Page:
Speedy Tuesday — Finding An Honest Speedmaster
Last week I joined the #SpeedyTuesday Live session on the official Omega Instagram account and talked about my precious Speedmaster Professional from my year of birth. It resulted in a lot of messages from viewers that are also searching for their perfect Speedmaster. But that means something different for everyone. For some, the perfect Speedmaster is an honest Speedmaster.
A pre-owned watch that has been worn, so it was loved by its previous owner. An honest watch would be a watch that has signs of wear, ranging from minor signs like hairlines and a little dent in the lugs to one that has seen bars, banks, and perhaps the occasional gutter. As long as there’s a good story to it, I am not so worried when a watch really shows it has been properly banged around by its previous owner.
One example I want to highlight is this Speedmaster Professional 145.022-76 from 1978. That date means it is basically from the same era as my own 145.022-76, but with quite a different appearance. It was pointed out to me by a watch guy, who found it on offer on eBay by Time Titans from Portland, USA.
Speedmaster Pro 145.022-76 from 1978
Here’s a watch that shows some marks and bruises. It is a Speedmaster Professional 145.022-76 that has a 1978 January production date but wasn’t sold until August 1979. At the time, this watch had a $375USD price tag. It was sold to a guy who was working in the USAF. The date of purchase, the initials of the owner, and “USAF” are engraved in the clasp. I guess the purchase date had special meaning too. Not only that, but the watch also comes with the original box and papers.
The papers are also stamped and the name of the purchase has been filled in as well. It was quite a common thing to do back then. I have some family pieces that show the exact same thing. Imagine getting your warranty card today, with your name on it! Most people wouldn’t accept it. Although I still think I would like it myself for watches I am sure I want to keep forever.
Honest Speedmaster or a damaged one?
As you can see, the watch has been used quite a bit. The bracelet is stretched and worn out to such an extent, that I wouldn’t feel comfortable wearing it. I would be too afraid to lose the watch. The watch itself looks pretty decent and an “honest Speedmaster” for sure. Scratches on the aluminum bezel, marks and dents on the case, all due to (probably) daily wear for many decades.
The hands, dial, bezel, etc all look perfectly original.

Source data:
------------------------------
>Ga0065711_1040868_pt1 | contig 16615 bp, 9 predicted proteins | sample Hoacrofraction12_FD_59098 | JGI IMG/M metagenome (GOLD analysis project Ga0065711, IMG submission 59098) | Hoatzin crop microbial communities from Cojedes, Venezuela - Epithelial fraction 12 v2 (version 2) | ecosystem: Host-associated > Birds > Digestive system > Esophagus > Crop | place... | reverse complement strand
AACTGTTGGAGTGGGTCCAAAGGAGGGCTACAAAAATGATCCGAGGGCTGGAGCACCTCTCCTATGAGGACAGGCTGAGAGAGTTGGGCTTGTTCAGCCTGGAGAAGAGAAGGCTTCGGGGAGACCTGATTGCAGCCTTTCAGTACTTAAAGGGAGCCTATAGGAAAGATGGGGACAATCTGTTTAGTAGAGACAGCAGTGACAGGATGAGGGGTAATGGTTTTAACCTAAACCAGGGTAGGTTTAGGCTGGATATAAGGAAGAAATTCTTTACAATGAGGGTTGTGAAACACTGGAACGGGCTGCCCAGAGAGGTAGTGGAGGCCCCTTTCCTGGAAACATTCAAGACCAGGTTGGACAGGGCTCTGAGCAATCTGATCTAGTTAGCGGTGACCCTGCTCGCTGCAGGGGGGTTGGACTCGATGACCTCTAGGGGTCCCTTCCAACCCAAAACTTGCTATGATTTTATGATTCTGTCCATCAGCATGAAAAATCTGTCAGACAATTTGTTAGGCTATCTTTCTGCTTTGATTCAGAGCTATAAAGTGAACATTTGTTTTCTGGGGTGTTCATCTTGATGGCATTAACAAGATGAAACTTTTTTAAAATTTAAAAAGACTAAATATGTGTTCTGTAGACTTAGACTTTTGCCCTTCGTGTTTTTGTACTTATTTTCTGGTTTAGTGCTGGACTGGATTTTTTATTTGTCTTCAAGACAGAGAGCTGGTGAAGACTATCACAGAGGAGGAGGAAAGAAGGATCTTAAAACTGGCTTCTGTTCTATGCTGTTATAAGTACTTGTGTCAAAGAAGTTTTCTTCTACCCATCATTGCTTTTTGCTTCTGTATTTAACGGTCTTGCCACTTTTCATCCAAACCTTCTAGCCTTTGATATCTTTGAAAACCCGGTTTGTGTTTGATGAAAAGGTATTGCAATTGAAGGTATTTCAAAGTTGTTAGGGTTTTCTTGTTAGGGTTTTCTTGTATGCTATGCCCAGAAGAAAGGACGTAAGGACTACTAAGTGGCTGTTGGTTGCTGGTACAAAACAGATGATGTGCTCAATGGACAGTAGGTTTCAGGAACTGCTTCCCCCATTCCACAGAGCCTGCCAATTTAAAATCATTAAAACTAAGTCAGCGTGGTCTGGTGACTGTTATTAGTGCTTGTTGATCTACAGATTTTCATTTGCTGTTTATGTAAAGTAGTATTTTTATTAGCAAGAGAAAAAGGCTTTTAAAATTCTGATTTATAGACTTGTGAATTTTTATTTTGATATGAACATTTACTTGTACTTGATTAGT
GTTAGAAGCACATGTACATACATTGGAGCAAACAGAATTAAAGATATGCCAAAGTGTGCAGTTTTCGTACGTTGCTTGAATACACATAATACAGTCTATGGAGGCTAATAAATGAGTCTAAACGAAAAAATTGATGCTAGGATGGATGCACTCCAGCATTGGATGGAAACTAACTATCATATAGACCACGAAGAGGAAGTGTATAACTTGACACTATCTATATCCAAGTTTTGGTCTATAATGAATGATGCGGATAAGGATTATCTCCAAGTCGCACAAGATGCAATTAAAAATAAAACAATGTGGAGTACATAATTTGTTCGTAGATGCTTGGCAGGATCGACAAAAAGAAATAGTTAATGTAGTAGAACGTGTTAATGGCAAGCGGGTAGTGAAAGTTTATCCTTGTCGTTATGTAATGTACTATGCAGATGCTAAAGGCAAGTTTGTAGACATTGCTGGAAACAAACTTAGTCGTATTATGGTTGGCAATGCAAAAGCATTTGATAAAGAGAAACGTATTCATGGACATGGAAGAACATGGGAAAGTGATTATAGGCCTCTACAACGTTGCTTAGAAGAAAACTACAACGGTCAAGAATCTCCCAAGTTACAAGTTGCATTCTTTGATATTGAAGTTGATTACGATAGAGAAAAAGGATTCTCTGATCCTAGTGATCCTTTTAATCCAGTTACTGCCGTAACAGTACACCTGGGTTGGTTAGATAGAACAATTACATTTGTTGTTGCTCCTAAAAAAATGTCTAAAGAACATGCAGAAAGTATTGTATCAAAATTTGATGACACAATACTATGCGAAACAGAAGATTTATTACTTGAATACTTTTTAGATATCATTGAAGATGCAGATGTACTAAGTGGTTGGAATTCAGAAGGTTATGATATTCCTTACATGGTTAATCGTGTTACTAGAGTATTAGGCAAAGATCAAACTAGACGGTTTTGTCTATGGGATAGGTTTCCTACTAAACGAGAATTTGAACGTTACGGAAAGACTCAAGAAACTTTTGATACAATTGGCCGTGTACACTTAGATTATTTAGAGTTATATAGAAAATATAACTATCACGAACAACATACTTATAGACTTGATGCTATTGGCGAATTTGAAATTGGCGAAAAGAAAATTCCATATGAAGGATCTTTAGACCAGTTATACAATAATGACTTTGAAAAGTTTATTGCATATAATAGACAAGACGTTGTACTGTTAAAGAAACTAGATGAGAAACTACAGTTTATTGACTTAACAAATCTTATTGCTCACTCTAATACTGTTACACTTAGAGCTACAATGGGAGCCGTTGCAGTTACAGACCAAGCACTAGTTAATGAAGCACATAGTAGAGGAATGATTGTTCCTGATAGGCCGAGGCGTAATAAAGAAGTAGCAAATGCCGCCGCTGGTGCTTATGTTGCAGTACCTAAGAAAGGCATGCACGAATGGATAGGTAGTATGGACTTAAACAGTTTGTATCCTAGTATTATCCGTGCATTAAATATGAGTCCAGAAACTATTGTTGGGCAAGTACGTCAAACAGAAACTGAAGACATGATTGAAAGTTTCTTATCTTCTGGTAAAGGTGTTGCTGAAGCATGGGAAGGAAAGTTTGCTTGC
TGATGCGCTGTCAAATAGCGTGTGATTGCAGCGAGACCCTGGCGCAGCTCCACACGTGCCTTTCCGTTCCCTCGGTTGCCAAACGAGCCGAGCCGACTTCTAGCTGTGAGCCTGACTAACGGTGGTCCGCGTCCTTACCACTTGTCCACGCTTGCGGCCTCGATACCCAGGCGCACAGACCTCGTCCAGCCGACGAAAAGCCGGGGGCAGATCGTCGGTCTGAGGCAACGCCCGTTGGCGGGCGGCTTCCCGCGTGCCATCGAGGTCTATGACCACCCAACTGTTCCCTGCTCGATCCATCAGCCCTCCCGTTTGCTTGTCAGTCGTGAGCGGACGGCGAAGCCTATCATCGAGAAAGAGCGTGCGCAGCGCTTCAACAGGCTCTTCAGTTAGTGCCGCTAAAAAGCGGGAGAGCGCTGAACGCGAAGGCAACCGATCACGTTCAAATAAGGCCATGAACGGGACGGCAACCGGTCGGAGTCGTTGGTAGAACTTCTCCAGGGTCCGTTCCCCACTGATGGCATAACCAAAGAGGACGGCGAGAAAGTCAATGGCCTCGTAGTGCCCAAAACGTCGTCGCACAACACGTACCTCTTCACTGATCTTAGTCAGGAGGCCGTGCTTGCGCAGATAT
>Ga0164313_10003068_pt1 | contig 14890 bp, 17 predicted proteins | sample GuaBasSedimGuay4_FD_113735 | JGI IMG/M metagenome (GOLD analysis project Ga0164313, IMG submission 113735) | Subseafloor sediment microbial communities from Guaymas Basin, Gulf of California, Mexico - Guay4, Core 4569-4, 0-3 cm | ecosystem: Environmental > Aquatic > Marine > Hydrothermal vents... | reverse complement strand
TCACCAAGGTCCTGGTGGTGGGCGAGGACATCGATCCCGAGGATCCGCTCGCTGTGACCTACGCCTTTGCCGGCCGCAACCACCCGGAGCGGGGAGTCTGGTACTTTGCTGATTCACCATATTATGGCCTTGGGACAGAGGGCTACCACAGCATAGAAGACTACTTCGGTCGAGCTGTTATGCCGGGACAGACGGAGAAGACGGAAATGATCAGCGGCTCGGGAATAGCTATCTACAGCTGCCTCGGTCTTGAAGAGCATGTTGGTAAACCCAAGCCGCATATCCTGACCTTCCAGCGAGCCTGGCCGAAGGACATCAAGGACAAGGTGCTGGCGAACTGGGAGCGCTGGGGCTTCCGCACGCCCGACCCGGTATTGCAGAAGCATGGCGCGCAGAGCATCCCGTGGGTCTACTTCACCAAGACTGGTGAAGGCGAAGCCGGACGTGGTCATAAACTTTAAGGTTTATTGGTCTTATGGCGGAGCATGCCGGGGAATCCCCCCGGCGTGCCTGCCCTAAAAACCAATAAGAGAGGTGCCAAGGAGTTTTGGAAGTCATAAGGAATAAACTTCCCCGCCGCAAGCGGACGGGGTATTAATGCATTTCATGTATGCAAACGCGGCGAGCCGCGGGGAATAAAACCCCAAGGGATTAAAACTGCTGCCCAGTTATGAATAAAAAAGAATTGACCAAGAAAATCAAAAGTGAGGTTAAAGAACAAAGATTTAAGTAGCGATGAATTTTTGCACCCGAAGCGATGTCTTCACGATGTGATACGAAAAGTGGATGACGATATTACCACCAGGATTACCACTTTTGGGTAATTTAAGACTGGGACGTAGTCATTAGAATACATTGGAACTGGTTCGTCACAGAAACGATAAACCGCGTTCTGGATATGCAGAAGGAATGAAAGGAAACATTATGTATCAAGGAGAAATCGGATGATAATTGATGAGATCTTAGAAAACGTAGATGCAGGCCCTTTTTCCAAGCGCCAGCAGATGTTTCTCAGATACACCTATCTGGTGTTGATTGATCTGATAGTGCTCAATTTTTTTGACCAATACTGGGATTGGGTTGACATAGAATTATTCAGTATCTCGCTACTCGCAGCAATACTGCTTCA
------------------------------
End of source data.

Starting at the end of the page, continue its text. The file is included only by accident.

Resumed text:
Given the fact that this watch belonged to someone who worked for the US Air Force, it speaks to one’s imagination of what this watch might have seen. What’s most important to me, that everything is original and authentic. The hands, dial, bezel, etc all look perfectly original. But to be honest, I also wouldn’t have minded if the bezel got replaced at some point. It wouldn’t have bothered me either if the bracelet had been updated. I’m quite fond of the later type. However, it’s very cool that the clasp engraving survived. That’s a really cool touch that I dig. Given the choice, I prefer everything to be original and time correct. If that is, the watch is still in a decent or honest condition.
One of the best tips I ever received from a watchmaker, is to go for watches that are still packed with wrist cheese and gunk. Yum. It probably means the watch has not been tampered with, but just used as a daily wearer for a long, long time. The seller of this watch probably understands this as well, as they didn’t really make the effort to clean the watch up. That would have made a difference for the pictures, but not for the story.
Box and Papers
The box is an interesting one, showing “Speedmaster” on it. Omega used different boxes in the 1970s, some were “generic” and some were specific for a certain watch or model. Like this one. Then, there is the invoice(s), instruction book, warranty book, and a generic Omega booklet (“You and your Omega”). The warranty booklet has been filled by the dealer in 1979, showing the date of purchase and the buyer’s name, which corresponds to the initials on the clasp.
A very complete package. It definitely adds value to this particularly honest Speedmaster. These extras are perhaps more important than the condition of this particular piece. Based on the movement number (or serial number), I could determine that this watch is produced in or around January 1978. That’s a year and a half before it actually got sold by Littman Jewelers in Whitehall, USA.
Although there can be months between production date (when the watch is finished in total) till the day it arrives at a retailer, 17-18 months is quite long. I would be surprised if a standard Omega Speedmaster Professional “Moonwatch” would be on the shelf for that long at any Omega dealer today.
Price and Value
Time Titans (I love that name) offer this watch for a buy now price of US $8,950.00 and although that is quite a bit more than most other 145.022-76 references offered on Chrono24, for example, the box and papers add something cool to the table. Oddly, this watch is offered on Chrono24 as well and according to the listing it comes without boxes and papers, but the pictures clearly indicate that it does.
I think it would help a lot of us collectors out there, when dealers and sellers list their stuff properly. In the end, it would help the sellers as well. But anyway, the watch is “over complete”. The condition is something you need to be able to live with. It is definitely a watch that lived a life before and could tell a story or two.
I would be interested to see if you prefer an honest watch like this, even if the watch definitely shows signs of wear, or that you are rather after something that is still in pristine condition. Let us know in the comments or share your own story with us, via [email protected].
*All images by Time Titans.